student goes forward, Emily and Dave give out certificates
and hugs. It reminds me of an old-fashioned revival meeting.
Something of lasting value has been given and received. I
return to my seat with pride and humility, reading my diploma:
of Achievement for the successful completion of the Three-Day
Fly Fishing School. This is the first step to a lifetime of
information, write The Dave & Emily Whitlock Fly Fishing
School, PO Box 319, Midway, Arkansas 72651, or call 888-962-4576.
First Steps to Fly Fishing
By Dave Whitlock
frequently asked question I receive from non-fly-fishing audiences
is: "How do I get started fly fishing and how much will
it cost me to get going?" Here's my answer and advice.
save up about $500 to $1,000. Take half of that sum and enroll
in a fly fishing school. When you complete the school, use
your new knowledge to purchase your tackle, flies, and accessories
from a fly-fishing specialty shop. If you use a specialty
shop rather than a discount store, you will, first, usually
get higher quality equipment, but just as important, you will
have the valuable advice and experience of the fly-fishing
staff who can help guide you to exactly what you need to get
started. They will also be able to answer all the questions
that will invariably come up as you progress in this wonderful
sport. I'd also suggest that you save $25 back to join a local
fly-fishing/fly-tying club. That will be another incredible
source of help and information as you are learning.
practice daily on your fly-fishing skills of knot tying, tackle
assembly, casting and fly presentation. Also, read and watch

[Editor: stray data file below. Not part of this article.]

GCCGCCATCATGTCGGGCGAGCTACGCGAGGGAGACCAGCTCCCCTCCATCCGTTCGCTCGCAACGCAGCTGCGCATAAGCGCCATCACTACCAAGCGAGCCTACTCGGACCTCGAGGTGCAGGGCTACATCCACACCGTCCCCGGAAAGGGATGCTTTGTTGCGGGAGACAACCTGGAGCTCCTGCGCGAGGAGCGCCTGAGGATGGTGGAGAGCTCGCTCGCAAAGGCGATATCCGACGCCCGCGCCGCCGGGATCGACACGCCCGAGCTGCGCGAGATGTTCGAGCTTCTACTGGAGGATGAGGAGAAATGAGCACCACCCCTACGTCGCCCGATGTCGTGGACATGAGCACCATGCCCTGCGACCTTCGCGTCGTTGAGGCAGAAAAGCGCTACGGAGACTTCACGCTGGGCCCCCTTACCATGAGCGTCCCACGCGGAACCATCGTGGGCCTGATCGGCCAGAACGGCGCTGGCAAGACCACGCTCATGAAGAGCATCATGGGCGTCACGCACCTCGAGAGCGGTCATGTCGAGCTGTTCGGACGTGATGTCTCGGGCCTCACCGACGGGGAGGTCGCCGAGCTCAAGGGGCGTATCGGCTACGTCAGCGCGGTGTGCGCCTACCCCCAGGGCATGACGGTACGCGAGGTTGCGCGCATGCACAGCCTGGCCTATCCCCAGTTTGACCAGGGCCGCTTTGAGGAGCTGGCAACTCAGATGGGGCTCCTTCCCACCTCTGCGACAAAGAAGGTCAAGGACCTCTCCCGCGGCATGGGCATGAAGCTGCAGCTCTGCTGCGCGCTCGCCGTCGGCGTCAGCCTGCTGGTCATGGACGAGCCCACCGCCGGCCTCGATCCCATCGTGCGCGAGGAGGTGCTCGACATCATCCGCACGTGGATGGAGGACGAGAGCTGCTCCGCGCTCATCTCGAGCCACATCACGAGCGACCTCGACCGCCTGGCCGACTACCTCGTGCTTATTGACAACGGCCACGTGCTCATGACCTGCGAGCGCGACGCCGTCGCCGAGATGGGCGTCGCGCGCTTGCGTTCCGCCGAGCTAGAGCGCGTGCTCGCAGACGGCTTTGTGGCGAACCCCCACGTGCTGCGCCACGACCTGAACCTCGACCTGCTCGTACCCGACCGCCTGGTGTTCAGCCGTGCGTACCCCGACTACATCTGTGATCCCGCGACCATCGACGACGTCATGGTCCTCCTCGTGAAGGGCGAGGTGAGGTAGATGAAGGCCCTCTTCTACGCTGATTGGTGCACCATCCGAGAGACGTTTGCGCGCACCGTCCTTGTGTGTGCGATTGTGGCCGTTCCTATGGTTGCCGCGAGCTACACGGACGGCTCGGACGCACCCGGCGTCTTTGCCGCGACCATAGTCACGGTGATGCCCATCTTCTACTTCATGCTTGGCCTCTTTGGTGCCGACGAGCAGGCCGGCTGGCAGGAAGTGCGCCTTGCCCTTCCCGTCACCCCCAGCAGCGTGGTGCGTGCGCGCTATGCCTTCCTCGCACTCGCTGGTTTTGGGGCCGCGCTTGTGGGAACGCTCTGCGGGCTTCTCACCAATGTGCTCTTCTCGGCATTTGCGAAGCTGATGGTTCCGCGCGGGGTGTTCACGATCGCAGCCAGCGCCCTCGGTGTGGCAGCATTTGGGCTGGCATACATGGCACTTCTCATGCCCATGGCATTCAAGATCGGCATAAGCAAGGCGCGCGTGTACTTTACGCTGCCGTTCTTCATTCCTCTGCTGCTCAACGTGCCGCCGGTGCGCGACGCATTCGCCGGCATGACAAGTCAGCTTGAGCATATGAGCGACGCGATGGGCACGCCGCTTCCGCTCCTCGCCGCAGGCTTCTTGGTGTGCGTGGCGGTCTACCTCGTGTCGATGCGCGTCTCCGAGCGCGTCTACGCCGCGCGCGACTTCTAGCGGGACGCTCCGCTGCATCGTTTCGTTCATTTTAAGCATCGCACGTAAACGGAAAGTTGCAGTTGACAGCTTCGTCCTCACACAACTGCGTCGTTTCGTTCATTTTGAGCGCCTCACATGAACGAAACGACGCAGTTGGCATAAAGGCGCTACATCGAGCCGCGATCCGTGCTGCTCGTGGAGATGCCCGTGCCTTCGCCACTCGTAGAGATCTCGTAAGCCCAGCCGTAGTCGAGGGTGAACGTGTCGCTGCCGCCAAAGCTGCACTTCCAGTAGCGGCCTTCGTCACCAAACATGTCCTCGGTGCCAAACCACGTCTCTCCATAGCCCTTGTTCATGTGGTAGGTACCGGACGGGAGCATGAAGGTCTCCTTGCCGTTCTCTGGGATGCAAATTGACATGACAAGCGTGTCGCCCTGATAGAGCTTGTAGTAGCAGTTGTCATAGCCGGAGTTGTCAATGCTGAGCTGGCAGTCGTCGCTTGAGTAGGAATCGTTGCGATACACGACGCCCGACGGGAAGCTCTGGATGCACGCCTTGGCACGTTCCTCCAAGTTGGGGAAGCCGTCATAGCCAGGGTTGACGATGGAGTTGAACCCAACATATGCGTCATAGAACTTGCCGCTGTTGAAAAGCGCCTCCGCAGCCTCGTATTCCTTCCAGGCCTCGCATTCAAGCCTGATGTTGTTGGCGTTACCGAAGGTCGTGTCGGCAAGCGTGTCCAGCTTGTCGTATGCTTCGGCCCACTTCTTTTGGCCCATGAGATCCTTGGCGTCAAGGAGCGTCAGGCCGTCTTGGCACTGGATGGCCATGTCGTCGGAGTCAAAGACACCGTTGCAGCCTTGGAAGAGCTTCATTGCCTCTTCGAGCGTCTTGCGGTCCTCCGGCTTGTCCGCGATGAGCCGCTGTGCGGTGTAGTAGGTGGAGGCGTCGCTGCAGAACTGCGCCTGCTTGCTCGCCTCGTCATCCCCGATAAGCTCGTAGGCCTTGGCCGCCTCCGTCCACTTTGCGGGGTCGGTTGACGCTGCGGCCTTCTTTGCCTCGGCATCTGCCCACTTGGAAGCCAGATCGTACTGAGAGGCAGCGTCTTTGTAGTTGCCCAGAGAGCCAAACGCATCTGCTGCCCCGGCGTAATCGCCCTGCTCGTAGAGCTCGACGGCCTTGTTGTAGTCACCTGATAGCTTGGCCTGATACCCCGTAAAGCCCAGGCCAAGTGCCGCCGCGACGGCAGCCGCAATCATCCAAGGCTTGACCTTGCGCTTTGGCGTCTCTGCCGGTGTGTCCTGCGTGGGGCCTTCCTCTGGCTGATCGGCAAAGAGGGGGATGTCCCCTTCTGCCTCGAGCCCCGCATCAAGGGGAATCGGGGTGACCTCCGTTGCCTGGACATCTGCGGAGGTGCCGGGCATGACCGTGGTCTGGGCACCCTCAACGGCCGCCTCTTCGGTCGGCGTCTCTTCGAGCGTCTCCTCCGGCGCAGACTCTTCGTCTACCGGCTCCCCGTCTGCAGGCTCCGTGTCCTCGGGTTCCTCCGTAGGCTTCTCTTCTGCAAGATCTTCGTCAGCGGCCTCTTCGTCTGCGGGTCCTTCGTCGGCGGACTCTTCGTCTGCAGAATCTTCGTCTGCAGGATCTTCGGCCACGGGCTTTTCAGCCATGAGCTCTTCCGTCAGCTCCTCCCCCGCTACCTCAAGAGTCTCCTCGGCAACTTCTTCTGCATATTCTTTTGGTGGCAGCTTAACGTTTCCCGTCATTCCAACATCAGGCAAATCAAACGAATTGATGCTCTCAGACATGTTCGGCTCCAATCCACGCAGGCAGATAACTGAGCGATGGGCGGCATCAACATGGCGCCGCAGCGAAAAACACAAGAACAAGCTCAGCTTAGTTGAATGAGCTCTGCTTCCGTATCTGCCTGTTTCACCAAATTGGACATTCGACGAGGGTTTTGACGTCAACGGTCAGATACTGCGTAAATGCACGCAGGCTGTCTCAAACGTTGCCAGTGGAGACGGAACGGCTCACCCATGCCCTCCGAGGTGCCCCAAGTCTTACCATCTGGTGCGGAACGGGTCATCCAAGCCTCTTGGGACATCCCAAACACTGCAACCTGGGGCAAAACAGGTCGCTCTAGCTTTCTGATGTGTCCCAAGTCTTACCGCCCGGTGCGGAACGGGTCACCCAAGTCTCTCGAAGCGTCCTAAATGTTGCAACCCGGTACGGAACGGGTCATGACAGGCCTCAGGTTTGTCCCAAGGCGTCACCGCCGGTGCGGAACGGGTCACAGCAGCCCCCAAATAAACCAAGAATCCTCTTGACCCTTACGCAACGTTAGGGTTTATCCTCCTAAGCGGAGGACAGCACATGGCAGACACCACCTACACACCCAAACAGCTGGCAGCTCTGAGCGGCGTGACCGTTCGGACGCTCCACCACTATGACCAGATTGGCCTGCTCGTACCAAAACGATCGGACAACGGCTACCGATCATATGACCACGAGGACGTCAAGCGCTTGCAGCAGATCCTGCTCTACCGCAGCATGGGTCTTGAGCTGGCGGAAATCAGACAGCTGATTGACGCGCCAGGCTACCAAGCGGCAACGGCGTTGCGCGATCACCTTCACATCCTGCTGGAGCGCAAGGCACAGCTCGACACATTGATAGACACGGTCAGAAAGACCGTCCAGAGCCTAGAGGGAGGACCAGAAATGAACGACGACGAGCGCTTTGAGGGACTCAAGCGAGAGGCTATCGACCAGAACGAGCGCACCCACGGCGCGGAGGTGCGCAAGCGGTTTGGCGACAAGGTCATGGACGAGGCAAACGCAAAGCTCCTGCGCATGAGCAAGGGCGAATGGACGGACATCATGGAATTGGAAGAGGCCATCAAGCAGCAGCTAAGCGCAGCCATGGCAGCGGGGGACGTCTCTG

fly fishing whenever you can and soon you will be experiencing
great results toward a lifetime of fly-fishing fun, fish and
is Fly Fishing?
By Dave Whitlock
If I had
understood what fly fishing is when I was 9 or even 19, I
would have advanced so much faster. So, now, the first thing
I do when I instruct any level of fly fishing is to define
to my students, friends or audiences what this sport is. I
often tell such school groups: "In the next three days
you will learn as much about fly fishing as it took me 20
years to understand."
to first describe fly fishing by contrasting it with the other
four main ways that most people learn how to fish: pole, line
and baited hook, baitcasting, spincasting and spinning. These
four methods utilize a weighted lure that is attached at the
end of a more or less weightless line. With the rod, this
'concentrated weight' of a bait or lure is set into a forward
motion and the lure pulls the line out with it to the fishing
target area. (The lure is weighted, the line is not.)
is 180 degrees opposite of this procedure. An almost weightless
'fly' lure is attached to a line that has weight. With a long
fly rod, the weighted line is moved first up and back and